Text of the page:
Strategies to build town-gown relations

Strategies to build town-gown relations

As long time neighbors, we simply take one another for granted
Marc C. Whitt is associate vice president for public relations at Eastern Kentucky University.

In our efforts to market and communicate with our various constituents, we often overlook one of the most important support groups we have—our college town.

It’s not intentional. As long time neighbors, we simply take one another for granted. But that’s changing as institutions and their local governments look to one another for creative ways to collaborate and maximize financial and capital resources.

Colleges and universities are typically the economic engines that drive the quality of life in their local towns. They tend to attract a diverse population, ranging from young professionals to retired senior adults. They also encourage industrial research and development, a better mix of retail and vast opportunities in the arts and athletics.

The need and desire for universities and their communities to become better dance partners has led to the creation of a nonprofit association focused solely on establishing and enhancing better community relations—the International Town and Gown Association, based in Clemson, S.C.

The ITGA’s network of resources is helping more than 200 colleges, universities and municipal governments come together on issues such as mixed-use development opportunities, the quality of life around the edge of campus and in off-campus housing areas, and sharing water, fire, police and other services.

“We are seeing town-gown relations being strengthened in communities around areas that are of common interest and benefit,” says ITGA Executive Director Beth Bagwell. “College towns are growing economically through stronger university-community partnerships that nurture startups and promote regional/local economic development opportunities.”

Successful town-gown efforts do not happen overnight. They take time, commitment, patience, creativity and a willingness from both parties to give and take. College and university public relations and marketing professionals can play an instrumental role in developing and enhancing these relations:

  • Establish a “Town-Gown Commission” consisting of representatives from the community, university and municipality to share ideas and address common challenges. This body will carry more weight if the local mayor and the college’s president jointly give it their charge and appoint the executive team.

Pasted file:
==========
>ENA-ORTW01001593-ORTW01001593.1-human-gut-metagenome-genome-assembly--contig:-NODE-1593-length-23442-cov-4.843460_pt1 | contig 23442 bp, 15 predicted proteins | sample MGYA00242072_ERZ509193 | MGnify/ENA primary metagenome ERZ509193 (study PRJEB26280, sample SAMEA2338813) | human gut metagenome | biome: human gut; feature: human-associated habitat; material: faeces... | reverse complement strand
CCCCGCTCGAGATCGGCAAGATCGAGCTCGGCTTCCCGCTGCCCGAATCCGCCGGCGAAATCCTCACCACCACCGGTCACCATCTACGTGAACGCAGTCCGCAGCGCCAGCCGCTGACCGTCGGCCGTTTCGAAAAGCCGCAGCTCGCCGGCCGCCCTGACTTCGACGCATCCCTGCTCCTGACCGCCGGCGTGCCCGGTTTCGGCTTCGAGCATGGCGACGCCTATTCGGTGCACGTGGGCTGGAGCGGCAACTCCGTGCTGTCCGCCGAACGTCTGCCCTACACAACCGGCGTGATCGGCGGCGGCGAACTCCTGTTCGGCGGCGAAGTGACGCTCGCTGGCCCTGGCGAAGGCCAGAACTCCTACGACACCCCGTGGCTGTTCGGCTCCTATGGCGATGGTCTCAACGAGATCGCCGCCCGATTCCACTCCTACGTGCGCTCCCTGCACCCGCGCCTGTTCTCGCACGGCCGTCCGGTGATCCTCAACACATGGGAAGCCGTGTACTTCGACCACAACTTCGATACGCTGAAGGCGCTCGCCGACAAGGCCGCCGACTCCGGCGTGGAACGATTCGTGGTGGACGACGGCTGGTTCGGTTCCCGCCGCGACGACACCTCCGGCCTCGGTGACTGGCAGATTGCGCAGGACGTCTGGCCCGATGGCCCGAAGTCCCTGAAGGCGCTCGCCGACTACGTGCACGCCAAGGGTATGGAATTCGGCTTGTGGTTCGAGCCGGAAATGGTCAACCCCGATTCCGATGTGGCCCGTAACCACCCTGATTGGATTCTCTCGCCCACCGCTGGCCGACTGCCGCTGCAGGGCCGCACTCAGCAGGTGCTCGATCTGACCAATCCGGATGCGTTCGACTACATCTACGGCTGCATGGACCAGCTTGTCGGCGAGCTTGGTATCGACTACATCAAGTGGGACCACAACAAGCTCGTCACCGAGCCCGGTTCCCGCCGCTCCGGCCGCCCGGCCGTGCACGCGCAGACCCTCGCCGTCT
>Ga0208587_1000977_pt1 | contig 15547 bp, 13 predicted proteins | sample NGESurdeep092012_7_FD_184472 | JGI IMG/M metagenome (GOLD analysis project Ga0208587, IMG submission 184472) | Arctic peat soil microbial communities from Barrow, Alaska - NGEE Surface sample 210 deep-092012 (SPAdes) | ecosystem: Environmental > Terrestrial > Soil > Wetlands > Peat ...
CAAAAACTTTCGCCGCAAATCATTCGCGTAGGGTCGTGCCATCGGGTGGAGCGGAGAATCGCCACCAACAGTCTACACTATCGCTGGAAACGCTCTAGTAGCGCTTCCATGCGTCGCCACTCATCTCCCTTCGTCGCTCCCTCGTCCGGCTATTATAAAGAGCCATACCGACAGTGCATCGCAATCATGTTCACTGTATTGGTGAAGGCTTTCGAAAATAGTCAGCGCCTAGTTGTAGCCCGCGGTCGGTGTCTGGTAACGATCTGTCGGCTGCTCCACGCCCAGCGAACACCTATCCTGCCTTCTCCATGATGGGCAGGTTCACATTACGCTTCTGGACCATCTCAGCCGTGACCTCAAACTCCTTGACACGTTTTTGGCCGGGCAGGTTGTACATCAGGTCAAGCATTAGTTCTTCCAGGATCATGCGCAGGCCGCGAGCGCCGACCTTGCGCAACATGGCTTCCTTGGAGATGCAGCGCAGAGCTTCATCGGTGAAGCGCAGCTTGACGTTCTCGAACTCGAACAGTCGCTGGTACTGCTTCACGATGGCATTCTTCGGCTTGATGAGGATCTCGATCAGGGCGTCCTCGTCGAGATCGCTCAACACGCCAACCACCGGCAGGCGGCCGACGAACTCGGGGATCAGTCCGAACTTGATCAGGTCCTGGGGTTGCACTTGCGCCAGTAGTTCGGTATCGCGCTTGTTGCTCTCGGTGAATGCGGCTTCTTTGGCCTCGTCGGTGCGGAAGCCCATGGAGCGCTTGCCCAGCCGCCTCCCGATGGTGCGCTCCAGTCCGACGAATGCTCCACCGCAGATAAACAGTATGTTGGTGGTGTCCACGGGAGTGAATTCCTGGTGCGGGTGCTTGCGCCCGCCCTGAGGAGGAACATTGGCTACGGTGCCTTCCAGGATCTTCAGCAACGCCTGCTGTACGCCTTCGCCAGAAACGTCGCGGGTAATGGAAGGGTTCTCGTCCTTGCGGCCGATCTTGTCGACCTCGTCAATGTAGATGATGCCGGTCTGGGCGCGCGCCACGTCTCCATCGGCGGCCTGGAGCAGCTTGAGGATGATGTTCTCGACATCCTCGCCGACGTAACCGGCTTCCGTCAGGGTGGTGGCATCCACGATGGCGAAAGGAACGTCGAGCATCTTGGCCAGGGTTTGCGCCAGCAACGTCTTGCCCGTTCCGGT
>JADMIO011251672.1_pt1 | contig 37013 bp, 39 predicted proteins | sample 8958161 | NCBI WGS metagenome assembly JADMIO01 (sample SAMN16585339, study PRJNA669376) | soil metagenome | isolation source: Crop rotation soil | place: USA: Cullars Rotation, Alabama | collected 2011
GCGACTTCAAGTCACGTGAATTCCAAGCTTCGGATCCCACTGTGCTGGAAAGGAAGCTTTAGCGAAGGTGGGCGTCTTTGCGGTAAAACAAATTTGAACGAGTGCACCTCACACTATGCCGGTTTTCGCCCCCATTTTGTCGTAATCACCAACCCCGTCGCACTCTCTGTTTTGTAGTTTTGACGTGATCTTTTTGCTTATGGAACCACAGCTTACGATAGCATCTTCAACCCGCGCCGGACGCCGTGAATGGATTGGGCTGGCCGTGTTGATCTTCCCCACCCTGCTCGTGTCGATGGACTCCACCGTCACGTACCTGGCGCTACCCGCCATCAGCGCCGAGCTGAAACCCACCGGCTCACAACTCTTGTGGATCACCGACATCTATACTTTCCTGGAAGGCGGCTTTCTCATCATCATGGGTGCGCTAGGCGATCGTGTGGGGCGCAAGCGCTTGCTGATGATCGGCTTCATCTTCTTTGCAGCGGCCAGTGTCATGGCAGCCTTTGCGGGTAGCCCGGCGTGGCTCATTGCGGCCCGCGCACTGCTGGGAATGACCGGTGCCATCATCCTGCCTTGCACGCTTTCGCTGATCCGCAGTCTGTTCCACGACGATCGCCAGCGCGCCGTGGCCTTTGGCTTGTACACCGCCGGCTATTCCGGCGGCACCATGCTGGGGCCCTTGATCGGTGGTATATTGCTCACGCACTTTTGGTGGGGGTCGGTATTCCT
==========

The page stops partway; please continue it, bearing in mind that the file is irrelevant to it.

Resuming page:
• Become a strategic communicator for both your president and mayor by keeping them abreast of current or emerging issues on and off campus.
  • Schedule forums involving the mayor and president. Invite the mayor to conduct a forum on campus that involves the student government association. Likewise, the president should consider holding a forum off campus with the local chamber of commerce or city council.
  • Invite university and civic leaders to quarterly community leadership breakfasts. Breaking bread while discussing town-gown issues can resolve issues more quickly and be an excellent way to energize these leaders as they become better acquainted.
  • Become actively involved with one or more community organizations. As your institution’s spokesperson, your involvement demonstrates the institution’s sincere interest in improving quality of life in your college town.
  • Strategically prepare and place news stories that highlight town-gown collaborations. Community media and student newspapers are often eager to publish such and they often make for excellent social media posts that can carry far beyond your city limits. This can help you brand your college town as being among the nation’s best.
  • When engaging your institution with the host community, be smart and targeted, use your time effectively and efficiently, and make things happen for your institution’s leadership.
  • Keep the local media well informed and involved in the life of your institution. That includes being transparent about the occasional not-so-good news moments, too, as this helps build mutual trust.

As your institution’s public relations and marketing professional, be a cheer leader for your community and university. You can position your president, institutional leadership and yourself as the complete town-gown ambassadors. Your institution and host community will both benefit from the relationship.

Marc C. Whitt is associate vice president for public relations at Eastern Kentucky University, as well as a member of the American Association of State Colleges and Universities Advisory Council on Communication and Public Affairs.


Advertisement